Going native – why search and native advertising can work in tandem to maximise digital campaigns

Why search and native advertising can work in tandem

The link between how paid search can sharpen native campaigns is in its infancy but soon the two channels should be working in tandem to stretch budgets and maximise performance, says Sean Hargrave.

Search has been inextricably linked to display, particularly retargeting, for several years but, until now, it has not informed decisions made around advertising’s latest major buzzword – native.

Until now, native has cause a big stir but has largely sat in a silo. That was, of course, until Yahoo recently made its Gemini product available across desktop and mobile. It works on Yahoo properties by tracking what a user has conducted a search for (on Yahoo) and then offering brands the chance to place a piece of native content in front of them when they next open up the Yahoo homepage – other sections are expected to soon offer the format.

According to Andy Jones, director of search account management at Yahoo, Gemini is already working well for early trialists, which have included Honda, Argos, Lowcostholidays and Marks & Spencer.

“We obviously have a lot of data of what people have been searching for on Yahoo and so that is very useful in helping brands target their native content,” he says.

“If someone’s been looking for holidays in a particular country, for example, we would know that and they might prove a good match for a tour operator running a native campaign with great content about that destination. It’s charged on a cost-per-click (CPC) basis and we’re currently delivering results well below CPC rates elsewhere.”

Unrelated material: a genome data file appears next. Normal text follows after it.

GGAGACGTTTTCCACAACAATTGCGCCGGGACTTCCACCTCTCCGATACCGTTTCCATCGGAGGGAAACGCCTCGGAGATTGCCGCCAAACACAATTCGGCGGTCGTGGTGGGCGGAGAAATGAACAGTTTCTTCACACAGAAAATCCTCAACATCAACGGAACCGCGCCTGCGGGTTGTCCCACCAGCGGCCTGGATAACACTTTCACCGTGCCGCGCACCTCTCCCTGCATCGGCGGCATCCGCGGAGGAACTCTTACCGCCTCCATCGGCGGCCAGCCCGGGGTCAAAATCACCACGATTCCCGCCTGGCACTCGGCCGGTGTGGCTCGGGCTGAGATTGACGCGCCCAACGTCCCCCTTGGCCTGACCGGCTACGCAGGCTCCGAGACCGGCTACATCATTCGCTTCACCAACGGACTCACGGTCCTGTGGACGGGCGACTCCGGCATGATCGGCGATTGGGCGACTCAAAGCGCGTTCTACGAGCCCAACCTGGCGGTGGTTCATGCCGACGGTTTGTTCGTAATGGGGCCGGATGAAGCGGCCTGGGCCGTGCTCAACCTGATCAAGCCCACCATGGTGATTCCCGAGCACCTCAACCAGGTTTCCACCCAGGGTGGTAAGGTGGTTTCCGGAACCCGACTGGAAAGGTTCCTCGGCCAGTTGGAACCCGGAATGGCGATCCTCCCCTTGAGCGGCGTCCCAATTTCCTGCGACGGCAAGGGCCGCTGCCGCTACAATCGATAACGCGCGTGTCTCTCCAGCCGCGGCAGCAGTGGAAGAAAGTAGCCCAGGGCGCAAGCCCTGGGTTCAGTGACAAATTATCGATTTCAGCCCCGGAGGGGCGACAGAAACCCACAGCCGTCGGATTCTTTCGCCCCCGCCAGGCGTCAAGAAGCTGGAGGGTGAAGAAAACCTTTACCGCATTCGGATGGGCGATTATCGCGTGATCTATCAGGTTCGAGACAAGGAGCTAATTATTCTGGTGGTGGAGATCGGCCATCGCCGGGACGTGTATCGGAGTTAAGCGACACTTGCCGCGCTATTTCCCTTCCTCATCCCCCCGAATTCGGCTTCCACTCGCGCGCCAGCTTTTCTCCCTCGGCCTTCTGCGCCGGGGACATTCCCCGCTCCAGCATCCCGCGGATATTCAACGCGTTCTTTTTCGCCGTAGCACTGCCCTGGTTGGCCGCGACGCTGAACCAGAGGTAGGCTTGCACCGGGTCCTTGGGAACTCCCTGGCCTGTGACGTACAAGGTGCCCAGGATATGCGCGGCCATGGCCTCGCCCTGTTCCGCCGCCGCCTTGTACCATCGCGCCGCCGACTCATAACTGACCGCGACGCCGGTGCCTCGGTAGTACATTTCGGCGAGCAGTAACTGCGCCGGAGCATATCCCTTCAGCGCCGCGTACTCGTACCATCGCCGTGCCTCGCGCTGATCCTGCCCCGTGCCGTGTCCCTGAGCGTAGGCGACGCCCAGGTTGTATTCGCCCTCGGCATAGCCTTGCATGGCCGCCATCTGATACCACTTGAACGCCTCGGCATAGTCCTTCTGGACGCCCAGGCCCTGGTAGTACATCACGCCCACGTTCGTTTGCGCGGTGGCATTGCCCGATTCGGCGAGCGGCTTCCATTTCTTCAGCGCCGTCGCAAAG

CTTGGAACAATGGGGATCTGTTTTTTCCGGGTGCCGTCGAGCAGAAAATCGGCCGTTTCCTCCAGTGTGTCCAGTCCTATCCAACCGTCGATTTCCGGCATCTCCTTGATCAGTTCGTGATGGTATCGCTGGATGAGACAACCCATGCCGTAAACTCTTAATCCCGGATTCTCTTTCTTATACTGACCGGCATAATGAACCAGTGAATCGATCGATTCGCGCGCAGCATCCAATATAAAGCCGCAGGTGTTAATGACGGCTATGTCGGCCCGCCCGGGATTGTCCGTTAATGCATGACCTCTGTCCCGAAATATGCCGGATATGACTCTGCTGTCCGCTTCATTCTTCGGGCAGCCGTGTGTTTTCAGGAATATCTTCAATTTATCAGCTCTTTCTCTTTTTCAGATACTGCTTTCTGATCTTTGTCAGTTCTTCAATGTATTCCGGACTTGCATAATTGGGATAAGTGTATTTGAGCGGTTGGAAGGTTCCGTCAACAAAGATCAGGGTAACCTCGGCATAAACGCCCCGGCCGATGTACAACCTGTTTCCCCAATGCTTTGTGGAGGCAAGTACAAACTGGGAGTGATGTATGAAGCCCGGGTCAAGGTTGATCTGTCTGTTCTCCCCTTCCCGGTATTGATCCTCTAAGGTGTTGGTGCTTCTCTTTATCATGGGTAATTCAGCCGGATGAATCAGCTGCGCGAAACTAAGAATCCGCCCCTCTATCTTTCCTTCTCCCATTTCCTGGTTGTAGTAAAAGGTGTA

In fact, in a recent campaign for Honda, Yahoo claims to have halved the car maker’s average CPC on other channels to 11p and delivered a cost-per-lead performance of £7.77 – 73 per cent lower than the average of alternative channels.

Forming strategies

With this direct correlation between paid search and native advertising in its infancy, most digital marketers are at the stage of waiting for similar products to be rolled out across multiple publishers. At the same time, though, they are also proactively using paid search to help shape native content strategies.

For example, Farhad Koodoruth, managing director at digital marketing agency Threepipe, has been using native content to take some of the heat out of popular keywords and help fashion retailer Reiss stretch budget.

“You can often find that some very popular generic keywords like ‘little black dress’ can become so expensive that they’re not cost-effective to bid on,” he explains.

“When we find an area like that, particularly in the high basket value items, we’ll often add some native content to a campaign. We also find that it’s great at introducing new people to the brand and tends to lead to higher basket values than paid search, where people often stick to what they were searching for and are a little more price-sensitive.”

Content steers

It has been a similar experience at digital agency iCrossing, where paid search teams have been looking at search behaviour to determine which characteristics drive web users to become customers for its clients Visit Wales and recruitment company Reed. As Sam Fenton, the agency’s head of media explains, search is helping to create native strategy rather than the other way around, due to useful data coming from search more easily than native.